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Steelers want to put Super Bowl loss behind them

With his season over, Brett Keisel is ready to scrap his scruffy style.

Forget "Fear the Beard."

Much to the disappointment of the bushy growth's nearly 30,000 Facebook fans, it's time to "Shear the Beard."

"It's coming off soon," Keisel said outside the Steelers practice facility. "I'm not exactly sure when or how it's going to happen. But it's going to come off soon. It was a good thing. I think looking back, I wouldn't change it."

Win or lose the Super Bowl, Keisel's lumberjack look was in for a makeover.

He had promised not to cut or trim the reddish-brown beard as long as the Steelers kept winning. So, Keisel can bust out the clippers this week, though his full-bodied facial hair surely would have kept him warm during a Super Bowl parade that would have been held on a frigid Tuesday had the Steelers beat the Packers in the Super Bowl.

Instead, his whiskers will soon swirl down the drain like the Steelers' championship dreams.

Keisel and the Steelers had one final team meeting Tuesday, determined to put their crushing Super Bowl loss to Green Bay behind them. Players stuffed belongings in black trash bags and zoomed off into an uncertain offseason.

Almost 48 hours after the loss, coach Mike Tomlin met with the Steelers and told them the franchise remains committed toward winning the Lombardi Trophy.

He also addressed some various rules and restrictions that would come if owners decide to move ahead with a lockout. The Steelers, like most NFL players, are worried about what will happen with OTAs, minicamps, health insurance and other necessities when the collective bargaining agreement expires March 3.

"Hey man, you better save some money, just in case," defensive end Nick Eason said. "A lot of things have changed. I mean, we've been taken care of through our health insurance, and things like that, and we're going to have that no longer. So it's time to save, time to not buy cars and spend money."

Tomlin, of course, wasn't around to talk about the meeting. Same with Ben Roethlisberger and Troy Polamalu. The Steelers let two players talk to the media at the podium: Antwaan Randle El and Chris Hoke.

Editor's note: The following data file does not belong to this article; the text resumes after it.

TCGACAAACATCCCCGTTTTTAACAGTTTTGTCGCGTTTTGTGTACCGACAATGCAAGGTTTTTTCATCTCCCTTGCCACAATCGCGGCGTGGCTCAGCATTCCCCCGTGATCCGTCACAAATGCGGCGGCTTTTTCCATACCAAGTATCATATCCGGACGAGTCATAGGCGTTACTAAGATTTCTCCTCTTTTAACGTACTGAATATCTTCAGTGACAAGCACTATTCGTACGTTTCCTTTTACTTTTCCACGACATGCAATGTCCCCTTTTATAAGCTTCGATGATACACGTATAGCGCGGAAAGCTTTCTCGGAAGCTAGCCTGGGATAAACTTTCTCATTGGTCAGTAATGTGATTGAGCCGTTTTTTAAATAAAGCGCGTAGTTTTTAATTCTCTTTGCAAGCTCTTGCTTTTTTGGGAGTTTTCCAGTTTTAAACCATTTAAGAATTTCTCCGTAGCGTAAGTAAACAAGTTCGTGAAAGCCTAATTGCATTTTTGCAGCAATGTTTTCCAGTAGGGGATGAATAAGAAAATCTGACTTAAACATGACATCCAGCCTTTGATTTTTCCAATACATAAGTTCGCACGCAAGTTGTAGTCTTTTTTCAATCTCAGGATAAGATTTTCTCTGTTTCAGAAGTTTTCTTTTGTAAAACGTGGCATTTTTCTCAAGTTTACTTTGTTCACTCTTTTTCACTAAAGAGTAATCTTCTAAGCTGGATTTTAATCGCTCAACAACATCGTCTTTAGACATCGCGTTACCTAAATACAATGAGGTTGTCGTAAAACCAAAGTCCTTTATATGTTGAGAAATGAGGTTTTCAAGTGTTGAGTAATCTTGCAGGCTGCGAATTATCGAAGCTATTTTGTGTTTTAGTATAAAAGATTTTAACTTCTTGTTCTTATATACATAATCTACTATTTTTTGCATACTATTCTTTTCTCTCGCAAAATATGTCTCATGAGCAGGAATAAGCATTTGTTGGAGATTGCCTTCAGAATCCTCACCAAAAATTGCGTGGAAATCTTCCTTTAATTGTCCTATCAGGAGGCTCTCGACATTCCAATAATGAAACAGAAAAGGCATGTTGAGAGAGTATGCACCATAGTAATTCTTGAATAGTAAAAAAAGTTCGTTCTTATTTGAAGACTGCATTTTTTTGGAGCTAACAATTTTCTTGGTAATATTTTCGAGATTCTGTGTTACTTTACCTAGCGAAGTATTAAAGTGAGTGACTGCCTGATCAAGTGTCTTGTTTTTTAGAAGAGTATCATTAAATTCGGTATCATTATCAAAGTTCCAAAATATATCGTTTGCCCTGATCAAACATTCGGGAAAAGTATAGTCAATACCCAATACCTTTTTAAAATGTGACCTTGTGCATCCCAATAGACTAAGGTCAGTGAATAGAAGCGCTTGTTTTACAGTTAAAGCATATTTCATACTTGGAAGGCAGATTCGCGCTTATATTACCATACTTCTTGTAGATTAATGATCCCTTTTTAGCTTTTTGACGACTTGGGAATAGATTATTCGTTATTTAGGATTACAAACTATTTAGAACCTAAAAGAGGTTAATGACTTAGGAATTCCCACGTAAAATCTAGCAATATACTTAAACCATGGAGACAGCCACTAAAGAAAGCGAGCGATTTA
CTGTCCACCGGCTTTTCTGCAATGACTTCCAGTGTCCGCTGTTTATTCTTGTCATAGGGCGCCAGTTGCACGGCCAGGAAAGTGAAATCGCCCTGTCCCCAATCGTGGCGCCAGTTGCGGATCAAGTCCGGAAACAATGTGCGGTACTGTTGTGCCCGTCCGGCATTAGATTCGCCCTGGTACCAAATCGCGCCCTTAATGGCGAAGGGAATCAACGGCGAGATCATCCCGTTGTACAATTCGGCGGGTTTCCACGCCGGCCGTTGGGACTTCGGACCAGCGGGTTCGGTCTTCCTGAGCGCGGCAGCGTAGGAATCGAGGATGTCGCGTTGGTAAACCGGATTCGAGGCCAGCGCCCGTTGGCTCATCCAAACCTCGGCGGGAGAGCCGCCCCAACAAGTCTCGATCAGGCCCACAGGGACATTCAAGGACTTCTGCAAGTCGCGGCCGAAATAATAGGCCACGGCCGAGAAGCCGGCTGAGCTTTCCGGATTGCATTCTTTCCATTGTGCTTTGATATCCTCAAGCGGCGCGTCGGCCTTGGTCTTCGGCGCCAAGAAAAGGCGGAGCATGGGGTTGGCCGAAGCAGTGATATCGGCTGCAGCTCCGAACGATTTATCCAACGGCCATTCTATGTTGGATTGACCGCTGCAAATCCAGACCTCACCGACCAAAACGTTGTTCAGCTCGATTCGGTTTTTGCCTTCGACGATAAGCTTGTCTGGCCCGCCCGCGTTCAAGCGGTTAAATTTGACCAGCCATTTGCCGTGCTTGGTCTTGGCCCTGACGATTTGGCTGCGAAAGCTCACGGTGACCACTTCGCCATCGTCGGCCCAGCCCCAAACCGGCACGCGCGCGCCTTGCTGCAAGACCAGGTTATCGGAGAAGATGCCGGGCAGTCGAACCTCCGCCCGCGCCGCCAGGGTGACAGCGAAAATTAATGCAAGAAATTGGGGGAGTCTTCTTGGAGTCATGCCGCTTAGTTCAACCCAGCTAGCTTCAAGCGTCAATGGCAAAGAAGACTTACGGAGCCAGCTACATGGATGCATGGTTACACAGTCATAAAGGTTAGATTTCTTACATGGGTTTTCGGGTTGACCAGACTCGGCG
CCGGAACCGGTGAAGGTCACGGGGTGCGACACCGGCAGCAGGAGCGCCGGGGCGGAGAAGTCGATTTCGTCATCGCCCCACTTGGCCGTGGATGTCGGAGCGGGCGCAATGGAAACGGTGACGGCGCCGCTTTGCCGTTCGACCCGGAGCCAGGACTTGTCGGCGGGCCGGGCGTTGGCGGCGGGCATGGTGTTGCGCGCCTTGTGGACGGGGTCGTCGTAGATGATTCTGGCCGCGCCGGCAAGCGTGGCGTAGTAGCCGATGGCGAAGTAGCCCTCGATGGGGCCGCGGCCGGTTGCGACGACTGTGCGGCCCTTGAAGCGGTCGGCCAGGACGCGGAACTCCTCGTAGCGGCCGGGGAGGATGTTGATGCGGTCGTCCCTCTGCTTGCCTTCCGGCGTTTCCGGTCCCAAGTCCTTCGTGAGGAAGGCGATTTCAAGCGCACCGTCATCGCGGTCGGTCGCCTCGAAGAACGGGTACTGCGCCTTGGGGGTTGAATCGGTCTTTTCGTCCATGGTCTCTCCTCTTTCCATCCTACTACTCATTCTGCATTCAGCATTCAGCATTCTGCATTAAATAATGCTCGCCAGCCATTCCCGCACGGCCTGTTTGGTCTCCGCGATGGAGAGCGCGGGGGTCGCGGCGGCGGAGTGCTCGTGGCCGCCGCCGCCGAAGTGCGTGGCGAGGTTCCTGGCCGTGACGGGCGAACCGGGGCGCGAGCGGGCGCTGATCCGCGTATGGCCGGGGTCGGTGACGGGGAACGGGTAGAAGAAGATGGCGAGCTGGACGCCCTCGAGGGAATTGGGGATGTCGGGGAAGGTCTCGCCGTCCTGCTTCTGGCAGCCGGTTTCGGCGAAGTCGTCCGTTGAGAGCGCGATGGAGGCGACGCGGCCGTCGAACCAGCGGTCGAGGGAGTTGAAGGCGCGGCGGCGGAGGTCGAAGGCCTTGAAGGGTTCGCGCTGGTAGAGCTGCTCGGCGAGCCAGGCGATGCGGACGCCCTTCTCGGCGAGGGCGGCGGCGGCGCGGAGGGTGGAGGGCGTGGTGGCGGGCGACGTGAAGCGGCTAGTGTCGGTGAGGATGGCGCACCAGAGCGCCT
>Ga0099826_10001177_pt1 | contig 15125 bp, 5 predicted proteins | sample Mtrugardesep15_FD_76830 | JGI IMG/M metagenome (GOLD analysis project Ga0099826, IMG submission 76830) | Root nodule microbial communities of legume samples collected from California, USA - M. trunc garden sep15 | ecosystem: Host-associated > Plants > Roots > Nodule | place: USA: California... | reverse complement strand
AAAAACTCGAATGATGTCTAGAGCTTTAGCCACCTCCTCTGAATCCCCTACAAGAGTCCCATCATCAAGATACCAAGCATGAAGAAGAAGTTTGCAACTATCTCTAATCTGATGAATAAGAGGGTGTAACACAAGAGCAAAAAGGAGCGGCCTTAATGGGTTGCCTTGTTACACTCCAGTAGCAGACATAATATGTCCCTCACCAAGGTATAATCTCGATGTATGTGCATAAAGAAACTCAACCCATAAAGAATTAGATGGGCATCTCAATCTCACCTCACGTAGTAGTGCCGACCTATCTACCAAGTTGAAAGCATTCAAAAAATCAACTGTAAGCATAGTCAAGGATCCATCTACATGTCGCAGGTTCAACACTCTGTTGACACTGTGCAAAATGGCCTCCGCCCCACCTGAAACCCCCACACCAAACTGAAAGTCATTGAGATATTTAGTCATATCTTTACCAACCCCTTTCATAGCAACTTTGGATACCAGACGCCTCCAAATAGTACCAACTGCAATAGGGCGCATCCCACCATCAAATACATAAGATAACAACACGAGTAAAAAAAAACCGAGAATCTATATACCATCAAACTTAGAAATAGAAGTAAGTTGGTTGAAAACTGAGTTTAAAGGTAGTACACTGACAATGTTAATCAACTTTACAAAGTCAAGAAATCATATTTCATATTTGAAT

About an hour after the meeting ended, Tomlin walked out of a side door of the practice facility wearing a scarf and his AFC champions ballcap, but no coat, on a brisk day where the wind chill was below zero.

Tomlin waved before he slipped into his SUV and backed it up to the doors of the practice facility to load some belongings. He then tipped his cap as he drove out of the parking lot.

Inside team headquarters, the Steelers' six Super Bowl trophies stand together along the wall leading to various offices. The 31-25 loss to the Packers assured there will be no more additions to that collection this offseason.

Hoke, a free agent after 10 years with the Steelers, was a key component in their last two championships. And, of course, he expected to extend the perfect record on Sunday.

"I'm glad we won the first two, because I don't how you deal with it," Hoke said. "It makes you so much happier you won the first two. It's tough to lose Super Bowls. You get there, you dream of being on top of that podium holding that trophy, passing it around, celebrating with your teammates."

Hoke hopes to return and expects to find most of his teammates back with him for the new season — whenever that starts. Linebacker LaMarr Woodley and cornerback Ike Taylor are two top free agents. The Steelers want to re-sign both.

Under the Rooney family, the Steelers have long been fond of stability. And Art Rooney has already said not to expect many changes.

Who knows. Maybe Keisel's mangy mane might be the biggest offseason transformation.

"It was a lot of fun and I think a lot of people had a good time with it," Keisel said. "We'll see what happens, hopefully I can grow another one."